The rise of the commodity producers is testimony to the way the world economy is changing. New trade corridors are opening up between emerging economies, representing increased flows of goods, commodities, people, investment and ideas. This would have once been called South-South trade. For some time now, we have highlighted China's increased involvement across the African continent, inviting African leaders to Beijing, continuing to provide investment and assistance, and even hosting the annual African Development Bank meeting in China in 2007.
When commodity prices soared during 2007-08 it highlighted the lack of investment in many commodity-producing regions, including Africa. This is now being addressed. I would expect it to continue, with China taking a leading role. Africa is still a commodity- and agriculture-driven continent. Despite increased flows of people into cities, agriculture is still the biggest provider of work. Boosting agricultural productivity and diversifying economies is important. Infrastructure will play a vital role here.
The infrastructure needs across Africa are huge - as they are for Asia and the Middle East. The last few years have seen a big focus on this in South Africa, and not just because it is hosting the World Cup. Its port and power sectors have been in focus. In fact, an infrastructure boom is taking place across the continent, as evidenced by the building of ports, roads and rail networks. Much foreign money is flowing in to fund this.
An interesting future development will be how African countries interact with one another? In the past, trade has been primarily in commodities, and with markets in the West. Intra-regional trade flows are low. That will change, but it will require many things, including the ability to transport goods within the continent. This will not be easy, as most of the roads are connected to the ports and not to neighbouring countries. As the African Commission Report produced by the UK government in 2005 highlighted, even in southern Africa, there were three different rail gauges, making it difficult to use rail as a means of transportation. The Commission's report, which included inputs from Standard
Chartered, also highlighted the need to boost Africa's small and medium-sized enterprise (SME) sector.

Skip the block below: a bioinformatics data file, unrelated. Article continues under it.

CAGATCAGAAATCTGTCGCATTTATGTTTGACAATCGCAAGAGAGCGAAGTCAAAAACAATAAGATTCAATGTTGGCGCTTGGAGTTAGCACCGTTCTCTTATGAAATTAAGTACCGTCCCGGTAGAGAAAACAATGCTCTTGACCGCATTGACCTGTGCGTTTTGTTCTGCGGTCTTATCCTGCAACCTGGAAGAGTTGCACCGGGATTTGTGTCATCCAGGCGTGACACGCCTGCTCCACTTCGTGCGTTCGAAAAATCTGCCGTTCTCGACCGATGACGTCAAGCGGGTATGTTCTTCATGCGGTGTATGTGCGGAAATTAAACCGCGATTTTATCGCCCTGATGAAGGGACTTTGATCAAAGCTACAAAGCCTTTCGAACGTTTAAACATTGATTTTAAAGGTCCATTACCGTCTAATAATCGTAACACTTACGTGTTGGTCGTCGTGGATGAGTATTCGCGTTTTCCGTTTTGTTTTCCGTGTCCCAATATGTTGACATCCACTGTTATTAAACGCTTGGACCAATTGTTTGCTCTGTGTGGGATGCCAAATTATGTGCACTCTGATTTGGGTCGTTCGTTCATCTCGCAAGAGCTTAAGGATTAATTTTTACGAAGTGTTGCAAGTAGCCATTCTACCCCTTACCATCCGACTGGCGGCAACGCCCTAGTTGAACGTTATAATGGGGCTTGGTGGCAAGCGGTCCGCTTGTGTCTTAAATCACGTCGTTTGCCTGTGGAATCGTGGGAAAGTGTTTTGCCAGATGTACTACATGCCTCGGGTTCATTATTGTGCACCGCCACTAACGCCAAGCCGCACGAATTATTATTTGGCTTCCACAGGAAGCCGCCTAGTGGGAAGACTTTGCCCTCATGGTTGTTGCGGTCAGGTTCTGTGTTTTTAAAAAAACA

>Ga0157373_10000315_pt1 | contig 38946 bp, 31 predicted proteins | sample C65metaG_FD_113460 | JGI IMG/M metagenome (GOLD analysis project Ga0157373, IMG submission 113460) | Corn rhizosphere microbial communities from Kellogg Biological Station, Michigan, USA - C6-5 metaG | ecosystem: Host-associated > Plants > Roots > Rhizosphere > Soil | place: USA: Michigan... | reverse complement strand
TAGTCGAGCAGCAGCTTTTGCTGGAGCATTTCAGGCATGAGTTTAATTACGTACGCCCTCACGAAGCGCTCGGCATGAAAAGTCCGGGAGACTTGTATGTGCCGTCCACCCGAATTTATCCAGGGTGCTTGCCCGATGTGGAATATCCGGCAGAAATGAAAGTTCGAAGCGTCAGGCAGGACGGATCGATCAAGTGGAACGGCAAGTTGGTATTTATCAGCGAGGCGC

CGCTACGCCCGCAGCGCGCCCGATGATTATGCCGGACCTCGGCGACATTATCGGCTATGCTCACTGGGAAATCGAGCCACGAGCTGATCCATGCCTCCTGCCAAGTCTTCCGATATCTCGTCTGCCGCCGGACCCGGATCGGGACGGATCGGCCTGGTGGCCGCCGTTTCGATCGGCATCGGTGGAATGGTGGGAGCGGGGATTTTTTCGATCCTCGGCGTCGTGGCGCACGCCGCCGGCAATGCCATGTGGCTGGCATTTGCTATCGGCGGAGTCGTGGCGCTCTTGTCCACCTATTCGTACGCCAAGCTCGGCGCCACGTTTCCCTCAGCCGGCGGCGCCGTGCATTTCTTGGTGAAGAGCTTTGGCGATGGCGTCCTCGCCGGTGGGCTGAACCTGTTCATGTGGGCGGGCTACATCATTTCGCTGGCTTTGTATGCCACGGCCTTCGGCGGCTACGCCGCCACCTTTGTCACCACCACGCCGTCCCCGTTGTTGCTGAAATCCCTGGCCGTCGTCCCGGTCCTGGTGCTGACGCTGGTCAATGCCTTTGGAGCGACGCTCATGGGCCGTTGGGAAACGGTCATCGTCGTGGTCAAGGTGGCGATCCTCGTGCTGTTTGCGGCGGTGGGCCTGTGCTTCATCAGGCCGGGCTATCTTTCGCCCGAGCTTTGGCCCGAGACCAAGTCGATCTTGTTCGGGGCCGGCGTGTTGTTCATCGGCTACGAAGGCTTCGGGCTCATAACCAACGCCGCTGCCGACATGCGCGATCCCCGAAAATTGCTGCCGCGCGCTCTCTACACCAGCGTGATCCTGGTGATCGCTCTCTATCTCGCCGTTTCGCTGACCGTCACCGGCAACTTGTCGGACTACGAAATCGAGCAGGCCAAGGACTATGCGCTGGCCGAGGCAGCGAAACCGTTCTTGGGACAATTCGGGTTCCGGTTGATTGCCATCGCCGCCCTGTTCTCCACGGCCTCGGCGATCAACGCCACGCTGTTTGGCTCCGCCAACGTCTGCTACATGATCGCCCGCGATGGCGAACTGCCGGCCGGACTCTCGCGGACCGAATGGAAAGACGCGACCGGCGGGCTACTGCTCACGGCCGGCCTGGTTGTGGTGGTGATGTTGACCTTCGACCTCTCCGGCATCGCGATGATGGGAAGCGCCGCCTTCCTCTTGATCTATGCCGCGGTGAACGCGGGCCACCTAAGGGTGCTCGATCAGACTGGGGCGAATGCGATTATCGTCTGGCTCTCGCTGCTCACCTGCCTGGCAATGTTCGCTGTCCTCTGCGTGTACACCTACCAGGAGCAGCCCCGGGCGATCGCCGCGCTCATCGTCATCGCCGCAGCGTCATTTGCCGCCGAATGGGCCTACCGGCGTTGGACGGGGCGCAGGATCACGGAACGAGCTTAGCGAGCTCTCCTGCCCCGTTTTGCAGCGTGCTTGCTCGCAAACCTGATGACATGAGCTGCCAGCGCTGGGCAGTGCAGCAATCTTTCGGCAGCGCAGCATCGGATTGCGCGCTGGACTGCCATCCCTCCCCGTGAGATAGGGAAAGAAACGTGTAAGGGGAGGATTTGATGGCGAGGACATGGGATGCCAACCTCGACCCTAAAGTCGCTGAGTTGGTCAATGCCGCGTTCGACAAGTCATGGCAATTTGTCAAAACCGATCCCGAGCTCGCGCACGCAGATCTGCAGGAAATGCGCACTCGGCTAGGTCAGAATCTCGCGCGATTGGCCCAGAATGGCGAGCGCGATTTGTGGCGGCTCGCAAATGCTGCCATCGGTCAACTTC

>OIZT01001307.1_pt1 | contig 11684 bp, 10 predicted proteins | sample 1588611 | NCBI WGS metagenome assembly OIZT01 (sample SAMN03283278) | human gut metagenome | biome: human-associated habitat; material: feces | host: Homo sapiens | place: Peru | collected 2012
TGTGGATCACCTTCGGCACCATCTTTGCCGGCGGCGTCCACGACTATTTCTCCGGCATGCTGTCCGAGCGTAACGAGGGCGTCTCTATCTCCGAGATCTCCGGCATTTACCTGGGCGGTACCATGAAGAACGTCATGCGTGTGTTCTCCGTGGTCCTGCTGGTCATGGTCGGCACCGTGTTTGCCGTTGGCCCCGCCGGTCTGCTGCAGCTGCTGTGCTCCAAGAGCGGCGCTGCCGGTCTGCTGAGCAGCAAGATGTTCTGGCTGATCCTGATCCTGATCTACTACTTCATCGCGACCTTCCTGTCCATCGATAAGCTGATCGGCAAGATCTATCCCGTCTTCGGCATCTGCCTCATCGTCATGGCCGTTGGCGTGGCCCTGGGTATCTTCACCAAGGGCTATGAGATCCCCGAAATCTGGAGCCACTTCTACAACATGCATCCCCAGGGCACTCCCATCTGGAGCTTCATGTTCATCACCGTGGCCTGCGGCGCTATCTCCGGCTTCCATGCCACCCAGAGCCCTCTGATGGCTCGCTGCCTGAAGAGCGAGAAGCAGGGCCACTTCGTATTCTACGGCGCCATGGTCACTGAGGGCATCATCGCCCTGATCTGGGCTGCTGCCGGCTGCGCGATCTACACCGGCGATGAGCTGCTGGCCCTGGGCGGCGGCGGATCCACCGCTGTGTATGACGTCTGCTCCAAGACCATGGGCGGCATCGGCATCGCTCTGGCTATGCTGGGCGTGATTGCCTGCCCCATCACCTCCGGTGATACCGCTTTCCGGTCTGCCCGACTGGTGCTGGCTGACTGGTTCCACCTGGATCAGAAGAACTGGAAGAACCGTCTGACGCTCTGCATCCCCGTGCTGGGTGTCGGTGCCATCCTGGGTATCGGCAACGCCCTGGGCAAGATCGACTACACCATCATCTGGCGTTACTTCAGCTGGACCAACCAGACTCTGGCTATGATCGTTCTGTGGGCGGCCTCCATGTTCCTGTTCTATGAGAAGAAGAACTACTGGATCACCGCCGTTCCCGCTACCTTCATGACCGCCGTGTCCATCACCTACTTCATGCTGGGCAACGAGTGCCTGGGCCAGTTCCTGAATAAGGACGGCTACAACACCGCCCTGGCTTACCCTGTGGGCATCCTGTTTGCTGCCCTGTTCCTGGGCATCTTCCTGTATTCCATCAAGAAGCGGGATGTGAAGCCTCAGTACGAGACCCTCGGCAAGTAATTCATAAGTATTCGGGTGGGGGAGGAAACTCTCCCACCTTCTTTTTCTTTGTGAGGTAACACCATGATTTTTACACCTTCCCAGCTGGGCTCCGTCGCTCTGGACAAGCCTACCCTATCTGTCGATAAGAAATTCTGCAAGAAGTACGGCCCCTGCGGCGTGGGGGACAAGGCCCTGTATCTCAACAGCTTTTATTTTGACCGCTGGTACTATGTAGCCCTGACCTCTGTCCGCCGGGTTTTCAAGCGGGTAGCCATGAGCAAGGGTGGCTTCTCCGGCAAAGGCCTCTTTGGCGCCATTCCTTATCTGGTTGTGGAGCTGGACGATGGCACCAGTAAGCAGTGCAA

The World Cup will highlight how keen Africans are about football. Many firms hope they will be enthusiastic shoppers as well. Indeed the growth of the domestic market is an exciting prospect. Already, the region's middle classes are growing in size, feeding rapid growth in retailing and construction across many countries. The increased use of mobile technology and the rise of microfinance are both helping to empower people and firms alike.
Africa is also witnessing the development of its capital markets, albeit from a small base in many countries. International investors are increasingly seeking out ‘frontier markets', allowing more African countries easier access to international capital markets.
In the past, there have been many false dawns for Africa. Politics has often been the downfall. Thus, the many key elections approaching over the next year or so will be a vital guide to Africa's progress.
Despite such hurdles, I take a positive view of Africa's prospects. In the future I believe there could be an Arc of Growth stretching from China through India and South Asia and into Africa. This would be driven by Africa's abundant resources and the possibility that it will eventually become a manufacturing hub, helped by its huge population - now around one billion and expected to double by the middle of this century.
If this happens it would allow Africa to make significant inroads in the coming years and decades in solving some of its biggest challenges, including poverty, health and jobs. The challenge is there. So too is the opportunity. The World Cup may give a taster of future success to come. Whoever lifts the trophy on July 11th, Africa may emerge as the real winner!
Dr. Gerard Lyons is Chief Economist and Head of Global Research at Standard Chartered Bank